Liar profile here: https://en.wikipedia.org/wiki/Phil_Davies_(politician)
14/04/13 Private Eye article / Nigel Hobro
When local authorities get their hands on large piles of public money, events will follow a predictable course. At Wirral Borough Council, you’ll be leaving a baby alone with chocolate, then returning to find it smeared all over its face.
Wirral “Super” Director Kevin Adderley, although craving a massive influx of Chinese yuan for the flagship “Wirral Waters” dockland regeneration, has had to settle for investing £800,000 of UK grant money with local small businesses.
News reaches the Eye of serious misgivings over this Adderley-led “job creation” initiative, designed to split the cash into £20k packages, before placing them with local firms. These “Business Investment Grants” were part of the cleverly titled “BIG Fund”. However, one grateful recipient was ‘BIG’ in one respect only – that of impending insolvency. An appraisal by whistleblowing accountant Nigel Hobro predicted the company would be going bust within months. Nevertheless, in went the cash, and bust went the firm. Digging further, Hobro was soon horrified at evidence linking senior council officers to recipients of grants. Then, finding himself choked off and hastily cast aside by his employer WirralBiz, he waved goodbye – but not before he’d armed himself with an all-important compact disc filled with company data. Now, as he awaits a June employment tribunal, three of his former WirralBiz bosses, entrusted as “company advocates”, have been implicated, along with Wirral Council bigwigs.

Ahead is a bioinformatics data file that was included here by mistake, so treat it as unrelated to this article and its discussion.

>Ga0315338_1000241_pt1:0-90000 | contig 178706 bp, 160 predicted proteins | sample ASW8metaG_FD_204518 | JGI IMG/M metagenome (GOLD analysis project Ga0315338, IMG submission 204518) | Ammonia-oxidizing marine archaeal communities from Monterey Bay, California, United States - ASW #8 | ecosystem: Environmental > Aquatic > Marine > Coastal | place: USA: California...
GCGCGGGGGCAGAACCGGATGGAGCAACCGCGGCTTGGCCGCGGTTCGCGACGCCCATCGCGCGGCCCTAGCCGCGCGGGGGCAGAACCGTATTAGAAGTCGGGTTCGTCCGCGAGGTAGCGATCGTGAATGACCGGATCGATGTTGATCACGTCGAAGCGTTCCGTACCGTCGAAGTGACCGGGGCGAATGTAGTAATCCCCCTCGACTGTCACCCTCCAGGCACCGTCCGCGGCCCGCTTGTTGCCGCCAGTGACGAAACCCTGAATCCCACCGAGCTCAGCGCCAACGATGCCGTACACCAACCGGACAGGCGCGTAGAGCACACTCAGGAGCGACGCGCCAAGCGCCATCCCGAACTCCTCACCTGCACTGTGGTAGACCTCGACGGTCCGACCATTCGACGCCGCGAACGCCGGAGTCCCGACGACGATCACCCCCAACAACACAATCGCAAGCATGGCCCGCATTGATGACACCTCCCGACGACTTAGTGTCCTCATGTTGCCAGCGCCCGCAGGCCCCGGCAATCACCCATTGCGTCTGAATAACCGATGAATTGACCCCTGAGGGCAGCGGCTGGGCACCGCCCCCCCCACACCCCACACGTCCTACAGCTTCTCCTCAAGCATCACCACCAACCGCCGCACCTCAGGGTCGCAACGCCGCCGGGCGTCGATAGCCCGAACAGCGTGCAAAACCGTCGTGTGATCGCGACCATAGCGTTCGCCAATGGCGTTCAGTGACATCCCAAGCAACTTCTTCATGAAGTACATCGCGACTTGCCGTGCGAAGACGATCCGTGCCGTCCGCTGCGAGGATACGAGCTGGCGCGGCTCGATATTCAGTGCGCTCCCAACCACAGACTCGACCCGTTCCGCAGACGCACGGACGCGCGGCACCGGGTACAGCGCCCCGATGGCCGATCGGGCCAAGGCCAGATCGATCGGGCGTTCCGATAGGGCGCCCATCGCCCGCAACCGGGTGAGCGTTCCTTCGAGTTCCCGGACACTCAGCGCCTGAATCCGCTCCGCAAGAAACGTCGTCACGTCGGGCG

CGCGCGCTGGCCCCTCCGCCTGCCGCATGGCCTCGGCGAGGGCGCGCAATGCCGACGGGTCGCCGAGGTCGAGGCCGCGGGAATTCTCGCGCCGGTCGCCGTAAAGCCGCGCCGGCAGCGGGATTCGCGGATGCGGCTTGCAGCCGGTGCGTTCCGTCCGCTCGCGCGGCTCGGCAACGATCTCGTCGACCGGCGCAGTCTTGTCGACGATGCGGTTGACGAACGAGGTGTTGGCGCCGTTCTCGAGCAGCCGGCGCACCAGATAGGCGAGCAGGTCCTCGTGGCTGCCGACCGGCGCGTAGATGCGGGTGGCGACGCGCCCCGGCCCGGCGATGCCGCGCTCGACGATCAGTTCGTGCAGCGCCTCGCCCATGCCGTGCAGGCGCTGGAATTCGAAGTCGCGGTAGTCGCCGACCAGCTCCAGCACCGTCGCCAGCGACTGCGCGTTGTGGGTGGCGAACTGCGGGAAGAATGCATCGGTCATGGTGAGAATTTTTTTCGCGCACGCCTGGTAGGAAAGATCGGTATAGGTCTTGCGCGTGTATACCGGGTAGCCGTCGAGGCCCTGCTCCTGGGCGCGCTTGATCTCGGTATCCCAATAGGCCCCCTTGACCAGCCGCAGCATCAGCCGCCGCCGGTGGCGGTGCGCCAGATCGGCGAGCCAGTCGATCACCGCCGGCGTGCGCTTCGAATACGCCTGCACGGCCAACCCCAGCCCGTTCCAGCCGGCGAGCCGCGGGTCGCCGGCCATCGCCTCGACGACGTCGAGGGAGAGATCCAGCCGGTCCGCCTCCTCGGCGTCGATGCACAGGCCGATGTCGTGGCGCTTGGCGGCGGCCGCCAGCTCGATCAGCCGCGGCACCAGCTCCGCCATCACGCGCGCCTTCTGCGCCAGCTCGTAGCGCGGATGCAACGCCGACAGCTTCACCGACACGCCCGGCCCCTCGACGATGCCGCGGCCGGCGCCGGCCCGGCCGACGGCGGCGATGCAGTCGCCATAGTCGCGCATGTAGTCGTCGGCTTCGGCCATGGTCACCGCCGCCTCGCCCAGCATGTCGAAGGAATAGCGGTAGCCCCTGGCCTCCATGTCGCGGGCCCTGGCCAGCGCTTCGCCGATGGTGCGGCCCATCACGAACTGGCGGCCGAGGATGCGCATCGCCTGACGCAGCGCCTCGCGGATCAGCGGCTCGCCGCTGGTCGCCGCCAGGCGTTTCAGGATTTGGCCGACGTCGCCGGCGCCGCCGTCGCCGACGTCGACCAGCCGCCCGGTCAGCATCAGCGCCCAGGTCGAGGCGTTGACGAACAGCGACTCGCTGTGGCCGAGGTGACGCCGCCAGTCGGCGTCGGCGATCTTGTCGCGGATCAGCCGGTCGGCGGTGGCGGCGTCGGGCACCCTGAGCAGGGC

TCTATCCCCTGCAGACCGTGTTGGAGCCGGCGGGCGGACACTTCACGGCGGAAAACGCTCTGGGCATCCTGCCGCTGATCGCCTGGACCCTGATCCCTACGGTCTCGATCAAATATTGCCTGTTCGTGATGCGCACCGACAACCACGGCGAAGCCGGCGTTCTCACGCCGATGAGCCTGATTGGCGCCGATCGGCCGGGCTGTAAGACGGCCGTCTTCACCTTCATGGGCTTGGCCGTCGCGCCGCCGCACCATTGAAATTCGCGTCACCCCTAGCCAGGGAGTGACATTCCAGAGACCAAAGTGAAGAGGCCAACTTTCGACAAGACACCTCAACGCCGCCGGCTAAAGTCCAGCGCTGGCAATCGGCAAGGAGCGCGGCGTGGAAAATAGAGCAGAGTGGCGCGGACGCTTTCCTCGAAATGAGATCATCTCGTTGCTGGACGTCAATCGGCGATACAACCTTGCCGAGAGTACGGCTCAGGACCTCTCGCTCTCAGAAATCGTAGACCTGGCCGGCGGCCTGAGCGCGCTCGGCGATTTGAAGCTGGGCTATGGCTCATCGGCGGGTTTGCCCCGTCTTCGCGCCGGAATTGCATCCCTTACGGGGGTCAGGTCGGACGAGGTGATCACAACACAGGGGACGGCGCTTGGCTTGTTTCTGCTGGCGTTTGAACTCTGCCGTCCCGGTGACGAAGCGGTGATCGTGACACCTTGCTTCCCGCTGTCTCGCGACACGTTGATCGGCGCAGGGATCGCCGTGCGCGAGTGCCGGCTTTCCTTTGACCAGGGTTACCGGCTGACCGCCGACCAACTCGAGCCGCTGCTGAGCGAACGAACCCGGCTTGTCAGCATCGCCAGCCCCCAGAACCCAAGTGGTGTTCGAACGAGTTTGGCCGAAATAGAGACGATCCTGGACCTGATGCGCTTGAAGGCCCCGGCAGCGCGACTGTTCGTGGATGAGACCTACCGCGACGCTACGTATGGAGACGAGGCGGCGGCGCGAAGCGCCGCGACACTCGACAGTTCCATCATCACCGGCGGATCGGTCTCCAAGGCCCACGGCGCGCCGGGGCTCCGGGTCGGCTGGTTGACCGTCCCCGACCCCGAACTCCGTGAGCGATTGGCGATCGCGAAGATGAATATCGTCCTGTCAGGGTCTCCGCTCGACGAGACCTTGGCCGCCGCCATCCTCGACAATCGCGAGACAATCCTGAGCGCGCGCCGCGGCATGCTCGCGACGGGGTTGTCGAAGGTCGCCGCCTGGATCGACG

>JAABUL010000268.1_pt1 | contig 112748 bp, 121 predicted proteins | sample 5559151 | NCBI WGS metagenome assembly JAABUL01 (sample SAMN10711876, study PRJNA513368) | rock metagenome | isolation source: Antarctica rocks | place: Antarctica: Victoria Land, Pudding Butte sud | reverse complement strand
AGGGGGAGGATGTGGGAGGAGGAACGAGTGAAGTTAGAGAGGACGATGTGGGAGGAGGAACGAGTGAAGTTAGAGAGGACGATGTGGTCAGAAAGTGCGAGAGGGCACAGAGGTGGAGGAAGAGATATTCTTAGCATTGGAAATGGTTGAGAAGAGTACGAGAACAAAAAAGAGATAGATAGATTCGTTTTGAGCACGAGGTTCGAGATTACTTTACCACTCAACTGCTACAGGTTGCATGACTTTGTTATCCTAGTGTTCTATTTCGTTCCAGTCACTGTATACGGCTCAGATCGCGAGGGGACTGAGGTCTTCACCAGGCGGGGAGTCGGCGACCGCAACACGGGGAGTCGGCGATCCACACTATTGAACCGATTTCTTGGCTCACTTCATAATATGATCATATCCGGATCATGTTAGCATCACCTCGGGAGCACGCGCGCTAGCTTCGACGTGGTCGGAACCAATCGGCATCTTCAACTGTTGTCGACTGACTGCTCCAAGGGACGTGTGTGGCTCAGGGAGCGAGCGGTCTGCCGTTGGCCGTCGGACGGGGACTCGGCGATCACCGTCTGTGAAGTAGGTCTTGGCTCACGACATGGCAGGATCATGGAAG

Further analysis reveals that WirralBiz, business advisers themselves, had a less than rigorous recruitment procedure, employing the right members of staff – but with the wrong sort of behaviour: links to cannabis farming; TT style motorbike racing on the M53 motorway; strings of failed directorships, and the employment of a former RE teacher, hauled before the courts and banned from teaching for 10 years after making advances to a 15-year-old schoolgirl. So, all in all, not at all savoury, but a necessarily compliant workforce.
An investigation report by auditors Grant Thornton, which perversely overlooks the council’s monitoring role, is now with Wirral for “fact-checking”, but moving with the speed of a glacier. One public freedom of information request has been blocked, and branded “vexatious” and “obsessive”, whilst another still beckons an answer after a year.
Wirral council tax payers, anxious not to see their cherished dockland regeneration re-launched as Wirral “dead in the” Waters, have been left wondering when democratic scrutiny will kick in. Perhaps they can draw some comfort here: at a recently convened Audit and Risk Management Committee, one inquisitive councillor was heard to demand: “An investment vehicle? What’s that? Some sort of taxi?”
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